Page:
4 scientists: How to deal with a bad reference

While filling in a job application, you often have an option “contact the referees after the interview”. Don’t be scared to use it, most of the prospective employers only contact the referees after the interview. If you were shortlisted for an interview, you already have good chances to get the job. After the interview the potential employers tend to rely more on a good in person experience, than on a reference from an unknown person with a potential conflict of interests. Just be honest why you don’t want to ask for a reference from your previous supervisor or PI.

Catalysis Research at Argonne

If only all PIs were so hands-on  (Photo credit: Argonne National Laboratory)

Case 1 – PhD student

A  bad  reference is always a problem, but if  you didn’t get along with your PhD supervisor, it is not the end of the world and your nascent career. I know a PhD student (not his real name), who had a huge row with his supervisor at the end of his postgraduate studies. It was something to do with the authors order on a paper, but the details are not important. What is important,  he was able to get a postdoctoral position. After the interview he was asked about the references and told the truth, without getting into the details – that the supervisor is not happy with him, but it is possible to give references from his second supervisor  and his Master Project advisor. The interviewing PI was happy  to accept his explanation and alternative references. The  former student got the job.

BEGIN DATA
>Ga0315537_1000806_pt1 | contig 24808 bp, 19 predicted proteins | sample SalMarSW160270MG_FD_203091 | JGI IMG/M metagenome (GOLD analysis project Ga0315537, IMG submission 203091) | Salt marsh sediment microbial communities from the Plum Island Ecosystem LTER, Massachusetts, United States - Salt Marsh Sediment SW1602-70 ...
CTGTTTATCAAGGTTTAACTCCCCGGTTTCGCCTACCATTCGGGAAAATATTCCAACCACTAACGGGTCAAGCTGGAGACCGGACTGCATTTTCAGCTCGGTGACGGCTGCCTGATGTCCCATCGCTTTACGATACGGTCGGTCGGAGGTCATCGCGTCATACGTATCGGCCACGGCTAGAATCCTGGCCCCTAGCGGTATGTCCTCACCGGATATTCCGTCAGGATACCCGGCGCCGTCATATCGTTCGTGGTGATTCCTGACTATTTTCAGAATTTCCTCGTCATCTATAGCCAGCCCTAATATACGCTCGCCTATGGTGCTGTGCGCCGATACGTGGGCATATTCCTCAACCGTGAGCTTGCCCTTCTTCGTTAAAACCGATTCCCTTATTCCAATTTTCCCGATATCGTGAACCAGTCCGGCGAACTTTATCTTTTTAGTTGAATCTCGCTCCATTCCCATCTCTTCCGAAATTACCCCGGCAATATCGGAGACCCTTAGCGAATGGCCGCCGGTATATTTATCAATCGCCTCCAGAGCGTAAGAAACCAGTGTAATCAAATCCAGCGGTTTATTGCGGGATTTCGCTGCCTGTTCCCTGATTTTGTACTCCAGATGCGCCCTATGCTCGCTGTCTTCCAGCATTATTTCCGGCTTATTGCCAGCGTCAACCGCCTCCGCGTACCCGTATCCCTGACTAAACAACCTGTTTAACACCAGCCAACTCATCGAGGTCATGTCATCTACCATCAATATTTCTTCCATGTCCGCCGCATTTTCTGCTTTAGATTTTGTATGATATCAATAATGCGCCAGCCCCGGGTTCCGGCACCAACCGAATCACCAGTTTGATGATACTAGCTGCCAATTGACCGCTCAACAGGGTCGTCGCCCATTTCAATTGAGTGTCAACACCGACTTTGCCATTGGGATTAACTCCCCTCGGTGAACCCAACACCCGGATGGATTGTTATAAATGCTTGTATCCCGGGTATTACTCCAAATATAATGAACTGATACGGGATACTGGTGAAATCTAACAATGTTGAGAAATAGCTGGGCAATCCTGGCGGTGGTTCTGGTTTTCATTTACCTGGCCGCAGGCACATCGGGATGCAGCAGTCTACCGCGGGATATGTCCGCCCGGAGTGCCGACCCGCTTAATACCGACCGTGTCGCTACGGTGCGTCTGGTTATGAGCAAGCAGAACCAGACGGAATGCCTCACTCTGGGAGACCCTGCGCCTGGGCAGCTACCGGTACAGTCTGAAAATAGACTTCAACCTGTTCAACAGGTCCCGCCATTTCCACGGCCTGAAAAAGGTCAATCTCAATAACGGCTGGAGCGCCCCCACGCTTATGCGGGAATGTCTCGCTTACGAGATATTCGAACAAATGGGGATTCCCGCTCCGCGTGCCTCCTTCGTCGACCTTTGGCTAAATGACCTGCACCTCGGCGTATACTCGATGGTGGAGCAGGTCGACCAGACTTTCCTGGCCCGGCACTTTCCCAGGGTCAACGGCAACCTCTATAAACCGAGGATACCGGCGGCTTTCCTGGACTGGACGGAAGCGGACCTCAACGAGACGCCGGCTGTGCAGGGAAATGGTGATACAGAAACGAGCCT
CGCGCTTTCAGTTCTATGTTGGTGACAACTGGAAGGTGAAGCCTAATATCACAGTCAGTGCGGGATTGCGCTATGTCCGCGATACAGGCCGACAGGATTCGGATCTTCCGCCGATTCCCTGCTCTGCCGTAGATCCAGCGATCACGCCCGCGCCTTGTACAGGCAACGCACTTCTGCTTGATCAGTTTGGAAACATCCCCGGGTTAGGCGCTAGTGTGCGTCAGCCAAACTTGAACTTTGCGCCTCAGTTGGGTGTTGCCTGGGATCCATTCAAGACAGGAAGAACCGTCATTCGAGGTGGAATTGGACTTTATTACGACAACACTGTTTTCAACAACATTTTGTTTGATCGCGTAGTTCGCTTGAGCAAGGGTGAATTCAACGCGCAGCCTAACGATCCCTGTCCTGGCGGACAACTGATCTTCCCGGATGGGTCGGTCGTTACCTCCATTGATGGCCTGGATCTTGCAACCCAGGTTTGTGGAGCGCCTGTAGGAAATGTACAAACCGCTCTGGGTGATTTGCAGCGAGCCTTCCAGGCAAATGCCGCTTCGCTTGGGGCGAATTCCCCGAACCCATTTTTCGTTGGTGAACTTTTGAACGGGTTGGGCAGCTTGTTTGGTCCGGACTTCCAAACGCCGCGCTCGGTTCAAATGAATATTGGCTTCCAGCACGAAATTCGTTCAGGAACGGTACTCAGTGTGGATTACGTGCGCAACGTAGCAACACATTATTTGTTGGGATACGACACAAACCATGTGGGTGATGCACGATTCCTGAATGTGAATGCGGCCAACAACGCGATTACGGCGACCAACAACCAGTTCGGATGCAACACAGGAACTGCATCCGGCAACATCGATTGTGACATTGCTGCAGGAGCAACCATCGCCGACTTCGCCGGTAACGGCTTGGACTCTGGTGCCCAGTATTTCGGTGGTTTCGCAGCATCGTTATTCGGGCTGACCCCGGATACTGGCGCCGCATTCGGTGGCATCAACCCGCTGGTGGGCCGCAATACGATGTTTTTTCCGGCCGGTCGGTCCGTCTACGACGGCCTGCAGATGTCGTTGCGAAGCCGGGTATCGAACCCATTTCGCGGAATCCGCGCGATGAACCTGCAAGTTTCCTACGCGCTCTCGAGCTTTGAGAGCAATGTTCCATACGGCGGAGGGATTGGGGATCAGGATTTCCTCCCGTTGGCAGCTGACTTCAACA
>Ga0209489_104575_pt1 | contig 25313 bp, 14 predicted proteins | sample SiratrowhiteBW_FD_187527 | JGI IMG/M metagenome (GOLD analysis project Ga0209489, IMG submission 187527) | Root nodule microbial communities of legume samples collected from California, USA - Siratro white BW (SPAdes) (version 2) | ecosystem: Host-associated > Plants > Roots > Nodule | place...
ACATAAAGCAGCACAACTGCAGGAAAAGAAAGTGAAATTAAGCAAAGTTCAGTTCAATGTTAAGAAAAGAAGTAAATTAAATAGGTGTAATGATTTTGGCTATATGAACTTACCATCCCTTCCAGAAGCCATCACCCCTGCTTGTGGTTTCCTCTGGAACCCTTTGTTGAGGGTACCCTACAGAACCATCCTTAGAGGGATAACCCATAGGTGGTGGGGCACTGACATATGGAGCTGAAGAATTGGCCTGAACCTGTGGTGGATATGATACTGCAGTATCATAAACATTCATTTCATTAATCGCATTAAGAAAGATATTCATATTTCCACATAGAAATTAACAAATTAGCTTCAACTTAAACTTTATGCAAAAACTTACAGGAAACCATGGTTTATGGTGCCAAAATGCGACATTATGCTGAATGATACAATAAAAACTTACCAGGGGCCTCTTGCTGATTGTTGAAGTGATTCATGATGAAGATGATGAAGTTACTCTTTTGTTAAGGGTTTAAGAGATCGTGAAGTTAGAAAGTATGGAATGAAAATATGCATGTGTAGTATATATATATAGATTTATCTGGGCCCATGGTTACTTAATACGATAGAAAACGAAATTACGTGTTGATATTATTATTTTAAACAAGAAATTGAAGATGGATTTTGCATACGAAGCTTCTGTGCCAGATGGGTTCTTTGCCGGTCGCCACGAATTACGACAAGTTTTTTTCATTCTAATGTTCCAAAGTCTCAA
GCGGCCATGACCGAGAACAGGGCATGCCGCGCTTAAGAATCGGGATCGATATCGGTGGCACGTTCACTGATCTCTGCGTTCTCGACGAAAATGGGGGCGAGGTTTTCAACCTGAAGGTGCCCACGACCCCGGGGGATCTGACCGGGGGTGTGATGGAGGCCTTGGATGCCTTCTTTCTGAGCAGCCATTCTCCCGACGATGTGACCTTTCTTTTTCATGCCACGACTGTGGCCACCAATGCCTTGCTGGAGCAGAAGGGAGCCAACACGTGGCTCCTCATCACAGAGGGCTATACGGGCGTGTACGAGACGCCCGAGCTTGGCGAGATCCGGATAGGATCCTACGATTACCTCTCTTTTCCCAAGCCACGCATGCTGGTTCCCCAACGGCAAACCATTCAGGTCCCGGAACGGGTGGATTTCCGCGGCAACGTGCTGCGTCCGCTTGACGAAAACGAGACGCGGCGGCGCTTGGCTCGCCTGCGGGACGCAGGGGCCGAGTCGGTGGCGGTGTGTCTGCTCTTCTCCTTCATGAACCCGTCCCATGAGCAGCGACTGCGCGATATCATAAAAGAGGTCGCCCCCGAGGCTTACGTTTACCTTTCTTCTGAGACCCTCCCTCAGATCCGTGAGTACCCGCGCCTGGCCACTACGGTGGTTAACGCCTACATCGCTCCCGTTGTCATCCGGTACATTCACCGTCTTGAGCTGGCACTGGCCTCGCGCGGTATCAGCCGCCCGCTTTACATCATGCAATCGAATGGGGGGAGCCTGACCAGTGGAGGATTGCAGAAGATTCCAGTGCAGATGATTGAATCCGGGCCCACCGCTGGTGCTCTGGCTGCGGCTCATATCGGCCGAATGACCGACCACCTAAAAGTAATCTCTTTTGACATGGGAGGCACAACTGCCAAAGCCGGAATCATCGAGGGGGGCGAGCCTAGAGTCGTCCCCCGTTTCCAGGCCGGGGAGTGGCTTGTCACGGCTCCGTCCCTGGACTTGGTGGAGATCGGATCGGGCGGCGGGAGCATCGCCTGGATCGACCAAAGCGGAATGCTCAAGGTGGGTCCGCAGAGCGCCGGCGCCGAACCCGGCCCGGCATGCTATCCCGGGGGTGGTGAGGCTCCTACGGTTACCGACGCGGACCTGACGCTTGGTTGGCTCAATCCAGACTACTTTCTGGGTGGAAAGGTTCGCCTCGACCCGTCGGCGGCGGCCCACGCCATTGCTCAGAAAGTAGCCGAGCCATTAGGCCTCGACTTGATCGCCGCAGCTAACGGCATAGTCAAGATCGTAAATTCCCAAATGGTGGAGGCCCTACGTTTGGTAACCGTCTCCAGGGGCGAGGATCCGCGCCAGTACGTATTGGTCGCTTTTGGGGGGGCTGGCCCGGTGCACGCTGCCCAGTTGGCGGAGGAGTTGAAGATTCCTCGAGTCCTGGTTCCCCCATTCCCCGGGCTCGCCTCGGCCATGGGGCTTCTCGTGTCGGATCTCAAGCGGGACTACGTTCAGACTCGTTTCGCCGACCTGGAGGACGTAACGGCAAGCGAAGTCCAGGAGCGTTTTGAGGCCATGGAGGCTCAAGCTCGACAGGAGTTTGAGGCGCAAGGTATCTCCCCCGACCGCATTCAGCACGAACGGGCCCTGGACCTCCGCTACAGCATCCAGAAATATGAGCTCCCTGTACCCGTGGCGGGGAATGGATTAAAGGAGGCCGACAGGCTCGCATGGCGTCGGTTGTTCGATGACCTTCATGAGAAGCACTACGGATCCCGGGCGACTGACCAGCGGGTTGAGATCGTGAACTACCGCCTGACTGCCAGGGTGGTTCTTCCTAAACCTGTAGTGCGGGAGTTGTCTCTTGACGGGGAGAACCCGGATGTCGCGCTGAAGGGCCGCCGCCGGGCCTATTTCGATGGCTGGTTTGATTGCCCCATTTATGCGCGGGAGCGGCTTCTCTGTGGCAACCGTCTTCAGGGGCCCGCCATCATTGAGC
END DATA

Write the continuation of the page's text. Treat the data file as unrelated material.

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DEEP

I wonder if as a “mature” (10 years of experience) or as I prefer to call it DEEP (dead-end postdoc) I unwittingly give a false impression to students.

Looking at me they may think –  as I thought while being a PhD student – that it is possible to work as a postdoc for a long time. In fact, I am a product of a long gone, better time, they struggle to find a first postdoc and then struggle to find any job at all.